Key Medical Center seeking patients for special AIDS unit For those well enough to leave hospital, but too sick to be home.

July 30, 1992|By Frank D. Roylance | Frank D. Roylance,Staff Writer

Francis Scott Key Medical Center is seeking patients for a new, 16-bed "Post-Acute AIDS Unit" built for people well enough to leave the hospital but still too sick to care for themselves at home.

The new unit opened July 22 in a former long-term care unit in the Mason F. Lord building. Only two patients were being cared for there yesterday, but a half-dozen more were expected to be admitted soon. Planners expect no trouble filling the beds in the East Baltimore facility.

"Unfortunately, the need is much greater than the number of beds available. I think we will be running at capacity most of the time," said Dr. Richard E. Chaisson, director of the Johns Hopkins AIDS Service, which is collaborating in the project.

Dr. Chaisson said there are an estimated 30,000 people in Maryland infected with the human immunodeficiency virus that causes AIDS. Perhaps 2,000 of them are sick with acquired immune deficiency syndrome complications, half of those in Baltimore.

Currently, only one nursing home and two hospices in Maryland have made special efforts to take in AIDS patients, he said.

That has left hundreds more living alone in "less than ideal" circumstances at home, often without help with nutrition, personal hygiene and medication, Dr. Chaisson said. Others remain in hospitals, "where they really don't need to be," he said.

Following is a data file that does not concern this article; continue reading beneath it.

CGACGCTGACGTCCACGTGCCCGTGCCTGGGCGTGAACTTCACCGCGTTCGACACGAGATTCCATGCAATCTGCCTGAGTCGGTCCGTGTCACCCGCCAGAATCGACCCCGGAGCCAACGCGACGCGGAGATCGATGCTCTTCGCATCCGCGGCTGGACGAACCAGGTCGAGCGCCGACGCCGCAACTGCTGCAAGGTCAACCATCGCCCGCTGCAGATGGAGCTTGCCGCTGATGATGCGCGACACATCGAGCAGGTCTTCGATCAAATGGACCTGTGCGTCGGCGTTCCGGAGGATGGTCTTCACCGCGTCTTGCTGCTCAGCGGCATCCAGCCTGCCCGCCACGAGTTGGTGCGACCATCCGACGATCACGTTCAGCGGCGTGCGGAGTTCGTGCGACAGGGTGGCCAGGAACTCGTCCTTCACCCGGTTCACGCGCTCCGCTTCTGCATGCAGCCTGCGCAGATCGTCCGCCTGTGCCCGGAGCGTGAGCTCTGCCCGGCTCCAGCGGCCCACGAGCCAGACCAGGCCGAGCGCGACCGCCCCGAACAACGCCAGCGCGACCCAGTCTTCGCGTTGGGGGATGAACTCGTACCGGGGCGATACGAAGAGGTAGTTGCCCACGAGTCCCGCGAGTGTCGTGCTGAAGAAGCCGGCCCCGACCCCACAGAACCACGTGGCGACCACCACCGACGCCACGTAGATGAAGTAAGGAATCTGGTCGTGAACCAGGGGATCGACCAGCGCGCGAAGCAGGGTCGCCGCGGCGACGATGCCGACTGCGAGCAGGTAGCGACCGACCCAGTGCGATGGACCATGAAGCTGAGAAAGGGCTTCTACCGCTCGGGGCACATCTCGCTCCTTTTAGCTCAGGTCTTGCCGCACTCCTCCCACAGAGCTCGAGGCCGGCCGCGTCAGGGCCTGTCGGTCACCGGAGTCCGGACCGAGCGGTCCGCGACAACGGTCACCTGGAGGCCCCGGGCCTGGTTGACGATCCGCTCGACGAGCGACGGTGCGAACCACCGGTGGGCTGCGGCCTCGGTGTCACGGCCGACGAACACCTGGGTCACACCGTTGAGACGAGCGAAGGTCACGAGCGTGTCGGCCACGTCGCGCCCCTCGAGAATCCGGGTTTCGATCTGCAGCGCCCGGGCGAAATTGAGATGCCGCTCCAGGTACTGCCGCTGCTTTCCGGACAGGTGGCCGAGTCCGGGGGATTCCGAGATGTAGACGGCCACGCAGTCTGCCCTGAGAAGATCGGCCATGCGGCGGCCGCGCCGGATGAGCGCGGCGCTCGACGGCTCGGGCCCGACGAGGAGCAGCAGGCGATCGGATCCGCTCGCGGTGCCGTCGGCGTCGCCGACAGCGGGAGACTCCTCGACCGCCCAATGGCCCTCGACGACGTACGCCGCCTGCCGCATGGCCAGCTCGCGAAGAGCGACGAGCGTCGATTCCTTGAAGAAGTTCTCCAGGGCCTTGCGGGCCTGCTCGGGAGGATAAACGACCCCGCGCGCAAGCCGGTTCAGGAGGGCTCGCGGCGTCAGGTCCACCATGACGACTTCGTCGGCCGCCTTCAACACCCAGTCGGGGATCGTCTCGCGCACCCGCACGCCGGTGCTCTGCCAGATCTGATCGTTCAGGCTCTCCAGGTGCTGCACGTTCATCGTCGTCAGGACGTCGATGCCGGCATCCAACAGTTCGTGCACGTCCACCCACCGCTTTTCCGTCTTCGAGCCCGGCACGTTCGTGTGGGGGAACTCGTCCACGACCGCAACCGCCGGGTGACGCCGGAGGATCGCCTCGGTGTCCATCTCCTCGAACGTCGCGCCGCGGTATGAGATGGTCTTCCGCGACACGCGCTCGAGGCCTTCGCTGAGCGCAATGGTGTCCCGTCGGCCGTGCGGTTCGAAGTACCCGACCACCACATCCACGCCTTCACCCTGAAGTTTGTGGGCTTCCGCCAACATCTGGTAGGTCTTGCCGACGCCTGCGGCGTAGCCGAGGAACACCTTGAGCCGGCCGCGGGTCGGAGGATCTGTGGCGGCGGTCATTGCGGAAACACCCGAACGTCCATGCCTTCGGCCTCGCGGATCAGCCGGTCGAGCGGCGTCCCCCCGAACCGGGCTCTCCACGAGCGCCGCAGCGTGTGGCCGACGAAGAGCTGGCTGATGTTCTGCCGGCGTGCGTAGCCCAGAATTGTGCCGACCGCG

In the new unit at Key, "we will be able to deliver comprehensive care for patients in need of frequent medical monitoring, or who need help with the activities of daily living, such as eating or bathing," said Dr. Judy A. Reitz, vice president for patient care at Key.

The staff will include physical, respiratory and occupational therapists, social workers, family and mental health counselors, as well as the "full range of nursing care service," she said.

The average length of stay is expected to be 45 days, but individuals could be in the program six months or more. xTC "Ultimately, we want to return the patients to their homes, if at all possible," Dr. Reitz said.

Some, however, will remain until they die.

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